We know little about the nature of suffering because it’s hard to measure or systematize how intense it is. For one person, a mental hunger may hurt more than an empty stomach. For another, separation and loss through death may affect a lover or mourner more deeply and lastingly than the loss of a home or property.
Suffering, as it has existed and exists today in our society, is often a cause of despair. The great Greek epics and elegies narrate and lament the fall of Troy and the death of great heroes. The tragedies offer their spectators a catharsis, a purging, with pity and terror. The Book of Job outlines our sad plight as human beings, as well as the rule of Wisdom. Yet none of these really leave us without some small hint of hope, even though the question “Why?” remains at the forefront of our minds and hearts.
For a follower of Christ, the answer to the question “Why?” is the acceptance of suffering as a reality, but a reality which we confront in solidarity with others. The Christian viewpoint is not fatalism or defeatism. There is a certain kind of escapism, such as that reflected in Psalm 124:7: “We have escaped like a bird from the snare of the fowler; Our help is in the Name of the Lord…” Escaping, as Ulrich Simon notes, is “...but a first step in resistance [of suffering]. “As we run away from all sorts of prisons and tyranny we meet with comrades and find solidarity. A suffering shared may become a suffering redeemed or at least eased.”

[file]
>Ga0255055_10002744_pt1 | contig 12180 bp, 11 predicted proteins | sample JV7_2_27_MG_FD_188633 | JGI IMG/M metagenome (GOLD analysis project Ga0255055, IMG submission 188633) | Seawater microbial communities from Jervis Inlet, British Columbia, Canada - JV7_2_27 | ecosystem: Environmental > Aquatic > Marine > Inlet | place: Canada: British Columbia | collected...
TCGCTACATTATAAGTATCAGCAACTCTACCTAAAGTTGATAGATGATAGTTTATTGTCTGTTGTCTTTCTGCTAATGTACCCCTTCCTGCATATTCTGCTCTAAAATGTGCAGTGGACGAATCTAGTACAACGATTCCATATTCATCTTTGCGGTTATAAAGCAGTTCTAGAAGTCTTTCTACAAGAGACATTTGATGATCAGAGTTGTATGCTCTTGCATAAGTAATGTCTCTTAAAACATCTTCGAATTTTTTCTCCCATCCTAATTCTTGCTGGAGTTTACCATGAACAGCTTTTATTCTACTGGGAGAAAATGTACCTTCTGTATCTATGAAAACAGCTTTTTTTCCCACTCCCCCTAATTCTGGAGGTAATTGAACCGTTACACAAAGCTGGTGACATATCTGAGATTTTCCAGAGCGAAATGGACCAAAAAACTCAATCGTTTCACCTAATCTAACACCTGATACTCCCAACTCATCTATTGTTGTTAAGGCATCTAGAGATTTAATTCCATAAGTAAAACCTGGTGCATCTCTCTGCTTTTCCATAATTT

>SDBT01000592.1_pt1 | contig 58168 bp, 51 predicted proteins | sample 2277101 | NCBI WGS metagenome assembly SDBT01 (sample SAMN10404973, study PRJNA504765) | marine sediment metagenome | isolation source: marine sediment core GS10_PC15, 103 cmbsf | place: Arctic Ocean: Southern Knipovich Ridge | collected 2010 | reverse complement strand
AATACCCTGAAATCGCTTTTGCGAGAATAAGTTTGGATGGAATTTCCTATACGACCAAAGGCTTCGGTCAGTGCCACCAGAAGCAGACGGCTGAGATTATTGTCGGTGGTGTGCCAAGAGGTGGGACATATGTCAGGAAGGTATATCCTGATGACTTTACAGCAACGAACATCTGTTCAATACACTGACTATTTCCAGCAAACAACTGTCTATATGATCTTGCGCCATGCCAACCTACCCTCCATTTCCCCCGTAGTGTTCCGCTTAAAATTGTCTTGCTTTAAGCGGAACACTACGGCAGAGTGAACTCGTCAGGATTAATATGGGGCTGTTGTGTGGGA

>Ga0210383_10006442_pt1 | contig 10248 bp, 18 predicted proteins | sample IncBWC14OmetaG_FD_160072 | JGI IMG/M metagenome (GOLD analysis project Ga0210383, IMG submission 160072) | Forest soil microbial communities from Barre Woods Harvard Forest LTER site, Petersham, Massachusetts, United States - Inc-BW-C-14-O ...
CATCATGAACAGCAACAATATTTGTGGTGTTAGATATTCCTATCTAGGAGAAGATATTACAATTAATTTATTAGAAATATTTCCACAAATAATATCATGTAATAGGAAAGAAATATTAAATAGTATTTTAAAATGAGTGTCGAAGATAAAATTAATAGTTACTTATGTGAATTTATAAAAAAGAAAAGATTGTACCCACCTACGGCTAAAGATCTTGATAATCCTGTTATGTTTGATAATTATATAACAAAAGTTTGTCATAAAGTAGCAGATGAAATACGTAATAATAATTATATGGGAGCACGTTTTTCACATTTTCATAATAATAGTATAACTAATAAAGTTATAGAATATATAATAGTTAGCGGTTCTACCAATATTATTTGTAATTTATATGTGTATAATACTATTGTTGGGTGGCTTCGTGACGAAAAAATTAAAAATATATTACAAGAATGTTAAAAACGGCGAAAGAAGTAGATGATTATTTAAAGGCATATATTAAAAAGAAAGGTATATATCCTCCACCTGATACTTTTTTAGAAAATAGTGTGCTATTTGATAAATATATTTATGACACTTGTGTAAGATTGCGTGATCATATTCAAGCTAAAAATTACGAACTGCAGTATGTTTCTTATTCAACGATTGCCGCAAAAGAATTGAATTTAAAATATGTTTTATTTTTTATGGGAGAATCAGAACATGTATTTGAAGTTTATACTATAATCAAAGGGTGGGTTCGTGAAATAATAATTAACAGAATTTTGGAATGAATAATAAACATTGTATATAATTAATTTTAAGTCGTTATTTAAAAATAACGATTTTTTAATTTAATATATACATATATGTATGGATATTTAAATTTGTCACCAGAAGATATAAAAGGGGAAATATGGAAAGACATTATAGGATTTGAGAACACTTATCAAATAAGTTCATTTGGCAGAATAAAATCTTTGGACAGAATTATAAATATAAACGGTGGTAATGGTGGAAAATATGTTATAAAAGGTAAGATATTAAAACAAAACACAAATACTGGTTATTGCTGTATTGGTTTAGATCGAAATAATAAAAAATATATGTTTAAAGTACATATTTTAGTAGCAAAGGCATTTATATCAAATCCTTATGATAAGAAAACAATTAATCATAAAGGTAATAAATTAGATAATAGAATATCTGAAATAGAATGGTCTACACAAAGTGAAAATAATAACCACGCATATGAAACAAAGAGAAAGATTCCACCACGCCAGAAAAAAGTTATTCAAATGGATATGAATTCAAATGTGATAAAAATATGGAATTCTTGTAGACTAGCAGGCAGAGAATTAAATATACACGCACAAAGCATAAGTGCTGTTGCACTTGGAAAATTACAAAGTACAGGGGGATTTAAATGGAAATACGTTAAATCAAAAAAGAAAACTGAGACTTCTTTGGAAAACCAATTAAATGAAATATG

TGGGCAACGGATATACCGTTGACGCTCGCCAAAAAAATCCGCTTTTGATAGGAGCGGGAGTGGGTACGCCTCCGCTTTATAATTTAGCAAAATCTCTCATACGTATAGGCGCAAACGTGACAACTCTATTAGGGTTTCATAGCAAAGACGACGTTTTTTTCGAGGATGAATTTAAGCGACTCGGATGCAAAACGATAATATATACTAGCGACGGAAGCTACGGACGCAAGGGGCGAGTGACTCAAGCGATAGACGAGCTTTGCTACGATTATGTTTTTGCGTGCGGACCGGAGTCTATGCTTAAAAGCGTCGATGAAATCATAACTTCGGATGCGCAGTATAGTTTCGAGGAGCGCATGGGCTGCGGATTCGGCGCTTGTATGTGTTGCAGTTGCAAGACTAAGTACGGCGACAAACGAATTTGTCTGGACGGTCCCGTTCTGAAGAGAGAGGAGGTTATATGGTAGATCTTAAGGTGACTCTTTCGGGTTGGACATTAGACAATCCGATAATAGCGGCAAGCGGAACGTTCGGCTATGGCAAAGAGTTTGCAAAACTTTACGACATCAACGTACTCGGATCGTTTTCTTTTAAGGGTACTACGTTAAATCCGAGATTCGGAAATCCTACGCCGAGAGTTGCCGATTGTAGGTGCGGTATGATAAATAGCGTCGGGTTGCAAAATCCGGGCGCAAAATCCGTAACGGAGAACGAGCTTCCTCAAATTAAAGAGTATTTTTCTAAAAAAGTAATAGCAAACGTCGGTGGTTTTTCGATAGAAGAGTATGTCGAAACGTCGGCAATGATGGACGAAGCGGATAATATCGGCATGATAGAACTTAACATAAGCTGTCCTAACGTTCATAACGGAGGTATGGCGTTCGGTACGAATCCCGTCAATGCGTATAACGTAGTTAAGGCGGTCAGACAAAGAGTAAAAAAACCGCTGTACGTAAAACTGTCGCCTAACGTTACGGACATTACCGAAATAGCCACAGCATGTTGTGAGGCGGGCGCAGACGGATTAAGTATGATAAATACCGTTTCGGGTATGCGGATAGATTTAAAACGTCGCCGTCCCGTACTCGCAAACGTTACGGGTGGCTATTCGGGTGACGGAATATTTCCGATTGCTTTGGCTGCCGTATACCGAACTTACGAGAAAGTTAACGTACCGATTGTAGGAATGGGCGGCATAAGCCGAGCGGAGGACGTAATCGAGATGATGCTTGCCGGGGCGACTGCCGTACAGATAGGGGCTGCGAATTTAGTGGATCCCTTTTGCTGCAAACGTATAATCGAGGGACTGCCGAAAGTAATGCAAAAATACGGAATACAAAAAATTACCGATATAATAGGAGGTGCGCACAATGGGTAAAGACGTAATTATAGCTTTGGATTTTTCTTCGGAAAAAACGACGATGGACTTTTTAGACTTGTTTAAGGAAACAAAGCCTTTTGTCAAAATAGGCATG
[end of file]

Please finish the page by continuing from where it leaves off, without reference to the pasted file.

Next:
For a follower of Christ, the answer to the question “Why?” is also the acceptance of suffering shared as redemptive. You’ve heard the old adage: “Misery loves company.” There must be truth to it because, according to the Good News which Jesus preached, through our solidarity as Christians in suffering there is victory. We can’t argue this by way of the world’s logic. It doesn’t seem to make sense, but when we share each other’s burdens, we experience a love which conquers, which goes beyond suffering and evil. God, in Jesus, has been depicted through the centuries as the eternal sharer in our suffering: e.g., in medieval icons, in German art, in music by Johnann Sebastian Bach and Benjamin Britten, etc.
The passage today from Paul’s letter to the Colossians (1:15-28) helps us understand this: “...I am now rejoicing in my sufferings for your sake, and in my flesh I am completing what is lacking in Christ’s afflictions for the sake of his body, that is, the Church…” Paul certainly isn’t implying that a balanced, mature, normal Christian person commends suffering or sets out to be a “victim” or a martyr. But once one faces inevitable suffering or even death, that suffering and dying can be transformed through union with Christ crucified. Solidarity with Jesus has been the hallmark of all those who accept suffering and dying as the mystery of “Christ in you, the hope of glory”. It’s never a question of abnormally delighting in pain, but rather a conscious choice of bearing the reality of our suffering in union with Christ’s Body rather than the dishonor of not living what we profess to believe.